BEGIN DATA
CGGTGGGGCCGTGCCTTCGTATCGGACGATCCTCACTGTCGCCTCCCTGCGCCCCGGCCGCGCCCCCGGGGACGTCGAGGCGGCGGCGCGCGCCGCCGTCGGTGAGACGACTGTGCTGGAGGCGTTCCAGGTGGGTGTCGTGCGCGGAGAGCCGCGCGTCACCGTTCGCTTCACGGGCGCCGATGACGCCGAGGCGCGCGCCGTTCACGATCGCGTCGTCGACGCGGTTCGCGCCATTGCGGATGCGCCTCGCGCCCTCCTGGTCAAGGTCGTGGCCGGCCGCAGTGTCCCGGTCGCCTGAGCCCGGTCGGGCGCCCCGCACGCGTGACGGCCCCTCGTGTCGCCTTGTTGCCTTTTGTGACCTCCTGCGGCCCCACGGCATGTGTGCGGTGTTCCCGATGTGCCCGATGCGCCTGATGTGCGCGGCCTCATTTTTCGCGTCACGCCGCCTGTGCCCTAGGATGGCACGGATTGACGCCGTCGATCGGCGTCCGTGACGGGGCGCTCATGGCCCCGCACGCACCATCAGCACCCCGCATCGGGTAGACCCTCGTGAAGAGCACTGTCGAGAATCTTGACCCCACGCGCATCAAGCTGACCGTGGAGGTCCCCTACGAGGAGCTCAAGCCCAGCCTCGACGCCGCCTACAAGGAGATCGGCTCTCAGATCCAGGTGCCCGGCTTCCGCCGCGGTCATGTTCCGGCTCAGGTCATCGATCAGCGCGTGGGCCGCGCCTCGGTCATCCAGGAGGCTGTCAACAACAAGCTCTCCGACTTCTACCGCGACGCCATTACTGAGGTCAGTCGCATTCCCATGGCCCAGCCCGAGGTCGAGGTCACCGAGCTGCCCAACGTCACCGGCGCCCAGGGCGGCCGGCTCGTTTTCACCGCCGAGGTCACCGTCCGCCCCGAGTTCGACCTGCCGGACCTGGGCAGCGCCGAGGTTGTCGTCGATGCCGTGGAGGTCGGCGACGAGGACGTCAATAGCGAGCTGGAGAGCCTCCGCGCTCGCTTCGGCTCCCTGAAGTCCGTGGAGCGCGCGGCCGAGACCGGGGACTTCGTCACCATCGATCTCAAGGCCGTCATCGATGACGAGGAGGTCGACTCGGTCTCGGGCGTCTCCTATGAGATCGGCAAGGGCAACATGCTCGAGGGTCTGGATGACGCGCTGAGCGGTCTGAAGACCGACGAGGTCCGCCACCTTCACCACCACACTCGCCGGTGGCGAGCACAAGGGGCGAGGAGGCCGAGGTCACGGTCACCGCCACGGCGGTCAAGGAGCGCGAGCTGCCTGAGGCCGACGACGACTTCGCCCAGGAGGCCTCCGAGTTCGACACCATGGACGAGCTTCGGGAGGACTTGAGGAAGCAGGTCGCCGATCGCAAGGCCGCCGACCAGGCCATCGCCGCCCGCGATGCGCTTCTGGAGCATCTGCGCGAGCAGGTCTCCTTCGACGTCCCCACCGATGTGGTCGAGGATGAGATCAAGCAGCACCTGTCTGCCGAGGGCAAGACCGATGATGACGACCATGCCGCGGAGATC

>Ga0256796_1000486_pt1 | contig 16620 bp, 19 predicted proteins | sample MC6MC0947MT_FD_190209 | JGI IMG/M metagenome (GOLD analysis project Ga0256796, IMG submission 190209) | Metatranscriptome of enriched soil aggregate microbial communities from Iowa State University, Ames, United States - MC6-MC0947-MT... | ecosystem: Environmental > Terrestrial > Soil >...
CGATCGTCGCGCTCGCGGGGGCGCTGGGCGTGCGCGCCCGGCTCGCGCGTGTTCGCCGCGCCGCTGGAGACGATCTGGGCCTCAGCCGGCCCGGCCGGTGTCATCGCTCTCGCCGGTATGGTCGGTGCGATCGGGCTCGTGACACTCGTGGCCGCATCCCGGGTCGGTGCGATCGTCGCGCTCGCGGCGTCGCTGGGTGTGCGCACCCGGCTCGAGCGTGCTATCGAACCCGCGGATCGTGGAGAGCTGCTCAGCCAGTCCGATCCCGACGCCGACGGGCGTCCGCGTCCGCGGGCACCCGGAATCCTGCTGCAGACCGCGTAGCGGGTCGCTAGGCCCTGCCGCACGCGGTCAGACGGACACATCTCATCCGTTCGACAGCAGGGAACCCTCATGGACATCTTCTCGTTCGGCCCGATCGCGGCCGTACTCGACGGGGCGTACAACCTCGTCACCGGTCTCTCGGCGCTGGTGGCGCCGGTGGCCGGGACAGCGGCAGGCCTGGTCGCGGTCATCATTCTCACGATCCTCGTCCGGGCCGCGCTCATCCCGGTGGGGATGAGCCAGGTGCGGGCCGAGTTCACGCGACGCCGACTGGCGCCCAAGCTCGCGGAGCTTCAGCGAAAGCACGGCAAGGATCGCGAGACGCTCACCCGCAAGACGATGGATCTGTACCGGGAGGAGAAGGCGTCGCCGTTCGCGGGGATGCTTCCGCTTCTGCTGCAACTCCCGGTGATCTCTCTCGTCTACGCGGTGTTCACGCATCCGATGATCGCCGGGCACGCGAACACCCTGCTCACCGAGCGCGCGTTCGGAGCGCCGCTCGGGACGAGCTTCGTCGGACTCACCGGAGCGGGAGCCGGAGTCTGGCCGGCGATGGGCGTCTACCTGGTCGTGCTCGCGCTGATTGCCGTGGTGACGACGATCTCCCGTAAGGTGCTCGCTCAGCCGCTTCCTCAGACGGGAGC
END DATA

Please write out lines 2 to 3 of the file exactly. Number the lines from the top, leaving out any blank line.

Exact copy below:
>Ga0256796_1000486_pt1 | contig 16620 bp, 19 predicted proteins | sample MC6MC0947MT_FD_190209 | JGI IMG/M metagenome (GOLD analysis project Ga0256796, IMG submission 190209) | Metatranscriptome of enriched soil aggregate microbial communities from Iowa State University, Ames, United States - MC6-MC0947-MT... | ecosystem: Environmental > Terrestrial > Soil >...
CGATCGTCGCGCTCGCGGGGGCGCTGGGCGTGCGCGCCCGGCTCGCGCGTGTTCGCCGCGCCGCTGGAGACGATCTGGGCCTCAGCCGGCCCGGCCGGTGTCATCGCTCTCGCCGGTATGGTCGGTGCGATCGGGCTCGTGACACTCGTGGCCGCATCCCGGGTCGGTGCGATCGTCGCGCTCGCGGCGTCGCTGGGTGTGCGCACCCGGCTCGAGCGTGCTATCGAACCCGCGGATCGTGGAGAGCTGCTCAGCCAGTCCGATCCCGACGCCGACGGGCGTCCGCGTCCGCGGGCACCCGGAATCCTGCTGCAGACCGCGTAGCGGGTCGCTAGGCCCTGCCGCACGCGGTCAGACGGACACATCTCATCCGTTCGACAGCAGGGAACCCTCATGGACATCTTCTCGTTCGGCCCGATCGCGGCCGTACTCGACGGGGCGTACAACCTCGTCACCGGTCTCTCGGCGCTGGTGGCGCCGGTGGCCGGGACAGCGGCAGGCCTGGTCGCGGTCATCATTCTCACGATCCTCGTCCGGGCCGCGCTCATCCCGGTGGGGATGAGCCAGGTGCGGGCCGAGTTCACGCGACGCCGACTGGCGCCCAAGCTCGCGGAGCTTCAGCGAAAGCACGGCAAGGATCGCGAGACGCTCACCCGCAAGACGATGGATCTGTACCGGGAGGAGAAGGCGTCGCCGTTCGCGGGGATGCTTCCGCTTCTGCTGCAACTCCCGGTGATCTCTCTCGTCTACGCGGTGTTCACGCATCCGATGATCGCCGGGCACGCGAACACCCTGCTCACCGAGCGCGCGTTCGGAGCGCCGCTCGGGACGAGCTTCGTCGGACTCACCGGAGCGGGAGCCGGAGTCTGGCCGGCGATGGGCGTCTACCTGGTCGTGCTCGCGCTGATTGCCGTGGTGACGACGATCTCCCGTAAGGTGCTCGCTCAGCCGCTTCCTCAGACGGGAGC